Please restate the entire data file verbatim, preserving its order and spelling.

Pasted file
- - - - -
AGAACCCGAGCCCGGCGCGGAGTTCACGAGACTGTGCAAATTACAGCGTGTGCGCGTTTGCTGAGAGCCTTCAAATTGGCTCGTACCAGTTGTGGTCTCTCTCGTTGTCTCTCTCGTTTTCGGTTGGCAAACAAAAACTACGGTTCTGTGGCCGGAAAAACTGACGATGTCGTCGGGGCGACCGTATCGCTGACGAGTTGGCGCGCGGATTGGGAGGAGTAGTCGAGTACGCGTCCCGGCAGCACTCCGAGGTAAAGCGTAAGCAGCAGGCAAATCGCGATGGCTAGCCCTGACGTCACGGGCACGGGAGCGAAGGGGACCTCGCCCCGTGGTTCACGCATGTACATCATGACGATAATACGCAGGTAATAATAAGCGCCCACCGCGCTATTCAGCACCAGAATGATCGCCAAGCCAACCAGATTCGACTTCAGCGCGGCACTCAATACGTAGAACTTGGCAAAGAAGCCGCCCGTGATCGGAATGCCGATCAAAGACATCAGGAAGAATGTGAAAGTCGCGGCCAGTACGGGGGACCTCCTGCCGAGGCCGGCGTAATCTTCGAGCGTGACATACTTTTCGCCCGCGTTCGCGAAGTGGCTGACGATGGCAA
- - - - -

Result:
AGAACCCGAGCCCGGCGCGGAGTTCACGAGACTGTGCAAATTACAGCGTGTGCGCGTTTGCTGAGAGCCTTCAAATTGGCTCGTACCAGTTGTGGTCTCTCTCGTTGTCTCTCTCGTTTTCGGTTGGCAAACAAAAACTACGGTTCTGTGGCCGGAAAAACTGACGATGTCGTCGGGGCGACCGTATCGCTGACGAGTTGGCGCGCGGATTGGGAGGAGTAGTCGAGTACGCGTCCCGGCAGCACTCCGAGGTAAAGCGTAAGCAGCAGGCAAATCGCGATGGCTAGCCCTGACGTCACGGGCACGGGAGCGAAGGGGACCTCGCCCCGTGGTTCACGCATGTACATCATGACGATAATACGCAGGTAATAATAAGCGCCCACCGCGCTATTCAGCACCAGAATGATCGCCAAGCCAACCAGATTCGACTTCAGCGCGGCACTCAATACGTAGAACTTGGCAAAGAAGCCGCCCGTGATCGGAATGCCGATCAAAGACATCAGGAAGAATGTGAAAGTCGCGGCCAGTACGGGGGACCTCCTGCCGAGGCCGGCGTAATCTTCGAGCGTGACATACTTTTCGCCCGCGTTCGCGAAGTGGCTGACGATGGCAA